Omaha! Omaha! (The Actual Omaha), and Bo Knows Throws

HOTTY TODDY! (Actually pretty much a hotty all the way around)

HOTTY TODDY! (Pretty much a hotty all the way ’round, we think.)

So yesterday when we discussed the ridonculous amount of major sporting events going on the next few weeks, my guy friends reminded me that I left out an event: The College World Series (or what annual host city Omaha, Nebraska calls “The Best 10 Days of the Year. Or at All, Ever, Really. I Mean, We’re Freaking OMAHA.”)

Beginning Saturday, yes, the finest college baseball teams (even though school ended, like, three weeks ago) will meet in the Midwest to determine who will be the biggest diamond studs.

I’m in the Ole Miss camp myself, because they are the SEC, and also because my Mississippi relatives will disown me if I don’t pull for the Rebels. But no matter who you go to bat for, this field of dreams is worth watching.

Also, while many agreed that Yoenis Cespedes’ 300-foot throw to home the other night was truly one of the best baseball throws ever, I heard many other suggestions to top it. Too many to name actually, but the one that stood out most was Bo Jackson (also an SEC college player, Auburn) in 1989 when he threw out the Mariners’ Harold Reynolds–not a slow man–at home, flat-footed from the warning track. 

The entire Jackson highlight reel below is only-Bo-Knows how awesome, but see “The Throw” at around 1:32.


Got Balls? (And Don’t Want to Use Them Anymore?)

College basketball brackets aren’t the only thing people are slicing and dicing this week—how about…testicles???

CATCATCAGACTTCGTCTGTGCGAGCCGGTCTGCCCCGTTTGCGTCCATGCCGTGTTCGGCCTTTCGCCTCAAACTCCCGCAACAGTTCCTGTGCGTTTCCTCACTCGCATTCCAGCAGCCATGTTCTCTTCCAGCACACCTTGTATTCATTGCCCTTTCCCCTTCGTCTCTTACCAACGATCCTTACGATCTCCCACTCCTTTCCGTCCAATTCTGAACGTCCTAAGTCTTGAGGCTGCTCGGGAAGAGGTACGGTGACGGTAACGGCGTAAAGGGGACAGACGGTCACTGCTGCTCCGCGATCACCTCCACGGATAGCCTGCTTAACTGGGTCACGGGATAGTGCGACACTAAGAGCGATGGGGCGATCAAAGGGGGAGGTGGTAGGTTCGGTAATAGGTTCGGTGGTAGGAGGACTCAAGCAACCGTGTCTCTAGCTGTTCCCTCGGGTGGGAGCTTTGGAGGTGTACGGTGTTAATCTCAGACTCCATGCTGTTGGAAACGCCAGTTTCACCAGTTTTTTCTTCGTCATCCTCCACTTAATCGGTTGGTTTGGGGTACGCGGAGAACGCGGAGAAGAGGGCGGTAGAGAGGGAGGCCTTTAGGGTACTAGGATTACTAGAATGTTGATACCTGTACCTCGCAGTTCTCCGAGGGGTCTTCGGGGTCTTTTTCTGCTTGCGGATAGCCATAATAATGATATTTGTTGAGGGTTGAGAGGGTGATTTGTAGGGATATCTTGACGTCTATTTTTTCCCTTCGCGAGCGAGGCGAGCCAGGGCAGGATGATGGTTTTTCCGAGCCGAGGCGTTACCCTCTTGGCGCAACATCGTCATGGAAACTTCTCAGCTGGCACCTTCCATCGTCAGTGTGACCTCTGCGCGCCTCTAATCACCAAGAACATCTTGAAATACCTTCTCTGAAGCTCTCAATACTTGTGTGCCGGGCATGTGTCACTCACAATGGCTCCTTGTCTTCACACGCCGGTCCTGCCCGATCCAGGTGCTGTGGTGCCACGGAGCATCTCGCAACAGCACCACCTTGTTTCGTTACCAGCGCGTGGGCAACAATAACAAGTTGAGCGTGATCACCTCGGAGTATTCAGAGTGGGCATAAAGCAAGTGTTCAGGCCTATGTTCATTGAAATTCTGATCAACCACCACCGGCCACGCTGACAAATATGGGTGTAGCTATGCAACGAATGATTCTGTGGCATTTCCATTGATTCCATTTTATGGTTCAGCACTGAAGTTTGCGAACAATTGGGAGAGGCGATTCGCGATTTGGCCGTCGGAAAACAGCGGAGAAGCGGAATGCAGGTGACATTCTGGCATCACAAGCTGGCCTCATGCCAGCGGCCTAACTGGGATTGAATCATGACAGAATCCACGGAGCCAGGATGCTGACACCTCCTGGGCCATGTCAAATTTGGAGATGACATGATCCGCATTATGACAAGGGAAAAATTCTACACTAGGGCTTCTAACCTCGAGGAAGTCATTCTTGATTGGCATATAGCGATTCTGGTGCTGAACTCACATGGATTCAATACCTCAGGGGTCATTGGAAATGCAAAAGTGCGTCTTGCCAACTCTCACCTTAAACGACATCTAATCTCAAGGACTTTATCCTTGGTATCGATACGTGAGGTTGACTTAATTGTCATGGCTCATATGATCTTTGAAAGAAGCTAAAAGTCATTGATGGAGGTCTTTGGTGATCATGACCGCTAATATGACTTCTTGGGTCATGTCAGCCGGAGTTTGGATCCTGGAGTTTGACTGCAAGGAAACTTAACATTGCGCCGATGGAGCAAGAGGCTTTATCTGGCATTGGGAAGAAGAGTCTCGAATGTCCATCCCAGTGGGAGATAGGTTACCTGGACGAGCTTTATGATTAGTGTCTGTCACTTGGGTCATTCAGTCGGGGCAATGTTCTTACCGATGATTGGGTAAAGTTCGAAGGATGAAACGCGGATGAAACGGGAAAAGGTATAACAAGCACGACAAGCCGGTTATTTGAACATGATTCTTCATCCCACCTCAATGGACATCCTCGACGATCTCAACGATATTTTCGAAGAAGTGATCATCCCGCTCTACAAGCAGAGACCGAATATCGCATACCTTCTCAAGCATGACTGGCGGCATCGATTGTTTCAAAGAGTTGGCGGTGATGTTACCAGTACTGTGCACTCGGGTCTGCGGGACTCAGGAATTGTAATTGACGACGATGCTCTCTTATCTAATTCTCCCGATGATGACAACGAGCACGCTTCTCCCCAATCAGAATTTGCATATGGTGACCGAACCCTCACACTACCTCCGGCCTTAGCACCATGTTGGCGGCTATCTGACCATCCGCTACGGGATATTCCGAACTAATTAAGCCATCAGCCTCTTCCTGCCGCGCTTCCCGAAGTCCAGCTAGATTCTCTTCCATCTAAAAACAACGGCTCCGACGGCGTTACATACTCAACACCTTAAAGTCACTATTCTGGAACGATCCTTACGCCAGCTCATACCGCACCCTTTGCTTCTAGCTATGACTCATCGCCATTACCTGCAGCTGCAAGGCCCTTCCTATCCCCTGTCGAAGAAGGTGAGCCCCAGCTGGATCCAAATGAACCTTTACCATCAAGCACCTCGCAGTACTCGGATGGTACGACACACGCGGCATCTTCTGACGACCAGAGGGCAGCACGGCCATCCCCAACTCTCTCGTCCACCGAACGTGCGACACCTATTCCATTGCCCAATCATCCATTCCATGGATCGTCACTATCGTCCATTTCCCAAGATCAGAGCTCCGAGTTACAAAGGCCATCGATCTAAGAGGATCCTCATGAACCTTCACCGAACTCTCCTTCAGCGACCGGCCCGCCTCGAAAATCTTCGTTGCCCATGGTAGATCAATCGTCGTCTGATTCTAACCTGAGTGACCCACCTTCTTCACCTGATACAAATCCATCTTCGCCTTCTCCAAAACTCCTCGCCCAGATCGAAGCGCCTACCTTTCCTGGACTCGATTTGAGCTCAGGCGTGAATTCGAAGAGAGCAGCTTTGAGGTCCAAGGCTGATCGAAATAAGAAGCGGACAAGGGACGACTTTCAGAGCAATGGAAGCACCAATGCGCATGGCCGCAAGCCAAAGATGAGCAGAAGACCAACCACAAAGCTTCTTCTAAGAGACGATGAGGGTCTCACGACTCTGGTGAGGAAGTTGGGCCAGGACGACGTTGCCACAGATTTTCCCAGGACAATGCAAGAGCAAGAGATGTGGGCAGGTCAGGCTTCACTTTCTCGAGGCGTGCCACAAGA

Vasectomy Challenge

Dr. Shin prepares to operate on Mike. Maybe he can afford to do laundry now. (Photo courtesy of Junkie Eric Bickel, Twitter)

Yes, today was the culmination of the second annual VASECTOMY MADNESS Challenge from Washington DC radio jocks (ha, yeah I said it) The Sports Junkies of station 106.7 The Fan.

(Want to enter next year? Remember the URL I can’t make this stuff up.)

Desperate area men submitted their stories in hopes listeners would vote for them to win a free vasectomy from Doctors Paul Shin and Jason Engel, of Urologic Surgeons of Washington. The three finalists included:

Mike, whose wife underwent successful in vitro fertilization, resulting in their three kids. Annnnd, that’s enough he says. Plus having more kids would put his wife at serious risk because of a fallopian tube disorder.

Eric, whose wife’s third pregnancy resulted from a party hosted by the Junkies themselves. Now she is on bedrest with an I.V., and he’s taking off work to care for the kids—so less money for growing costs. And then there’s our winner…

Cowboy Mike, who sort of defies explanation beyond, as one Junkie put it, “dirty.” For one, Mike lives in an actual  “yurt,” sort of like one of those “Game of Thrones” tents, minus the wine and wenches.